I am Emilio Patuzzo, 26 years old graphic designer based in Milan. I earned a master degree in fall 2016 from Politecnico di Milano, and I am currently working on personal projects and academic publications.
Despite graduating in communication design, as a student I got the opportunity to broaden my studies and to focus on architecture history, photography, interior and product design, data visualisation and semiotic. On my second year of university I got selected to take part to the Master of European Design (MEDes): an exchange programme which involves seven of the best design schools all over Europe, aiming to provide a wider approach to the discipline of design. I therefore spent the third year of the bachelor in Glasgow at the Glasgow School of Art, and the first year of the master degree in Paris at Les Ateliers. The experience was very worthwhile, since it allowed me to approach design from very different perspectives, and to design products and services: something I had never worked on before.
Lastly I returned to Milan and attended data visualisation and semiotic classes with Paolo Ciuccarelli, Salvatore Zingale and the density design LAB. For my master degree thesis I therefore decided to explore the relation between semiotic and design, and more specifically to investigate the relation between semiotic and data visualisation. The work was awarded by the university with top marks and honor.
How do you describe your work?
While designing, what matters most to me is to preserve the accuracy between the graphic signs used (expression) and the message I want to communicate (content). I try and do my best to keep all my projects as simple as possible, aiming to realise strong artefacts by using a very little number of elements carefully structured and balanced. Most of all, every “visual variable” (Jacques Bertin) part of the artefact I am working on has to be consciously designed according to the “visual text” I am aiming to communicate: I personally believe graphic design is just about translating “something” – which might either be a written text, rather than a sound, an idea, etc. etc. – into a visual text – which might be a typographic composition, an illustration, a picture or whatever sign is drawn onto a 2-dimensional surface – (Roman Jakobson – better discussed in my master thesis).
So basically, what makes a design timeless to me, is the precision, the correctness and the effectiveness of a “graphic translation”.
A designer or studio you admire?
Among all professionals I admire and look up as the greatest graphic designers of all times, Giovanni Pintori is one of those I definitely I have to mention. Since the very first time I saw his work I got impressed by how he succeeded in defining such a personal and original graphic language. Pintori became a symbol of the italian graphic design: lead by his talent and personal taste turned out to reinterpret and to emancipate from the more popular “international style”. He was committed to the Olivetti, a factory which reflected the values he was embracing himself. Pintori’s aesthetic became the expression of the design of the 60es and 70es, when Italian design was lead by the intent of spreading knowledge, and to educate people to a new modern visual taste.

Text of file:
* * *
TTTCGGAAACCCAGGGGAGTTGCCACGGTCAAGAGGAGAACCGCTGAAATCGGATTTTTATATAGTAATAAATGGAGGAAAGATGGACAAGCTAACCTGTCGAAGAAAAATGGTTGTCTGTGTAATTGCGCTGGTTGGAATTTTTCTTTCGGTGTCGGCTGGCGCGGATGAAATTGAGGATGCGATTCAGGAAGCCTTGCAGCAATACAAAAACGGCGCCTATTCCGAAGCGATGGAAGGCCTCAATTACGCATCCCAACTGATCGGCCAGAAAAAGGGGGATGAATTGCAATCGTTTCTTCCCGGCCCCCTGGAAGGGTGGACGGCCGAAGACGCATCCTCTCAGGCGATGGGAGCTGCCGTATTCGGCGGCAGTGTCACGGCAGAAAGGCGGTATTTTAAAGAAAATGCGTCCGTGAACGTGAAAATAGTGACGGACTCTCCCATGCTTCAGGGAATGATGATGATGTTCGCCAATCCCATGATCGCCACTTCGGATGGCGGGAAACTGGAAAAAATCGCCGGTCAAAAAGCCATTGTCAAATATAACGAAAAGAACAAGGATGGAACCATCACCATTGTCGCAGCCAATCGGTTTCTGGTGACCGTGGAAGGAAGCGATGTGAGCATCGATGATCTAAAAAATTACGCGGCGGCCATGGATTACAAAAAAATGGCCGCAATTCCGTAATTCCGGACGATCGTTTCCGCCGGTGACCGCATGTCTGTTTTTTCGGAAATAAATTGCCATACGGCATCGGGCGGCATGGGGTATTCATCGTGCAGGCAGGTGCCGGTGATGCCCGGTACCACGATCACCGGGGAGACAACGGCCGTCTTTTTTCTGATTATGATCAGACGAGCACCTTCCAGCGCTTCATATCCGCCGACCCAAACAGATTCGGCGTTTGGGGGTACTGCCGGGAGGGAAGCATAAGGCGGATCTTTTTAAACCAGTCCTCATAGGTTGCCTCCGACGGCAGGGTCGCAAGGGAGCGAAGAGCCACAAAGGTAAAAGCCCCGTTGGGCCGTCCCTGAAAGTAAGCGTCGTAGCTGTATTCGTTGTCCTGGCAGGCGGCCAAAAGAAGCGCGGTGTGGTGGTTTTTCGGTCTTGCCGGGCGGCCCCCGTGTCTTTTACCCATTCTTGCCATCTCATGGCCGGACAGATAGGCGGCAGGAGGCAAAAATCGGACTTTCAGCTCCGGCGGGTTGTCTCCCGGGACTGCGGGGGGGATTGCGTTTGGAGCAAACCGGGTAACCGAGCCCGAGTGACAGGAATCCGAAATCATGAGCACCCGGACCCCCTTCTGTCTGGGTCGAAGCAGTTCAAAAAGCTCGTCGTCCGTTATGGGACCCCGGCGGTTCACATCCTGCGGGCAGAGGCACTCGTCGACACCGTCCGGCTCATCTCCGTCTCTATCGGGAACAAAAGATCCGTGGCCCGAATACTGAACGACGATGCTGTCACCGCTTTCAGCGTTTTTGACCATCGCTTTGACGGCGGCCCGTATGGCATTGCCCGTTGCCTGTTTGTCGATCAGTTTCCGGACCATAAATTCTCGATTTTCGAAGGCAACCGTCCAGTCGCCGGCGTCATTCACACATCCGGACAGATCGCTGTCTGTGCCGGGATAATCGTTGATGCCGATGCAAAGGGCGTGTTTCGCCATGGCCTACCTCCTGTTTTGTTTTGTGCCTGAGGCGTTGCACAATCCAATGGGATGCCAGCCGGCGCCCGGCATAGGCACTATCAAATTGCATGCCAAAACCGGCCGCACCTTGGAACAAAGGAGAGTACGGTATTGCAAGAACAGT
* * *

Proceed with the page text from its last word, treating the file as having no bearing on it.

Could you tell us about any of your projects?
“Designing diagrams, a graphics’ semiotic” is a theoretical essay I wrote for my master degree. For more than two years, I researched on semiotic and linguistic essays, looking for the right means to understand how to improve and evolve the diagrammatic language. While researching I realised how semiotic can actually provide theoretical tools to help defining the design discipline itself; to better exploit the expressive potentiality of the languages (whichever they might be) we make daily use of; to guide the designer through the creative process, so distinctive of our practice. This essay is consequently aiming to provide new ways and methodologies to design graphics and diagrams according to message or content being conveyed, and finally to highlight the importance of involving designers in visualising data.
The book has been kept very simple. The size of the thesis resembles to the one used for the PBE’s books by Einaudi: the book series which my bibliography is mainly composed of. The graphic system is essential, showing all the useful info required to help the reader going through the thesis on every page. “Designing diagrams” has been printed on Fedrigoni’s and G. F. Smith’s paper, crafted and painted manually in order to add value to the object. Red is the color of the thread used for the binding, as well as to paint the fore edge of the book, and to make the shipping package: the only feature so peculiar of the project.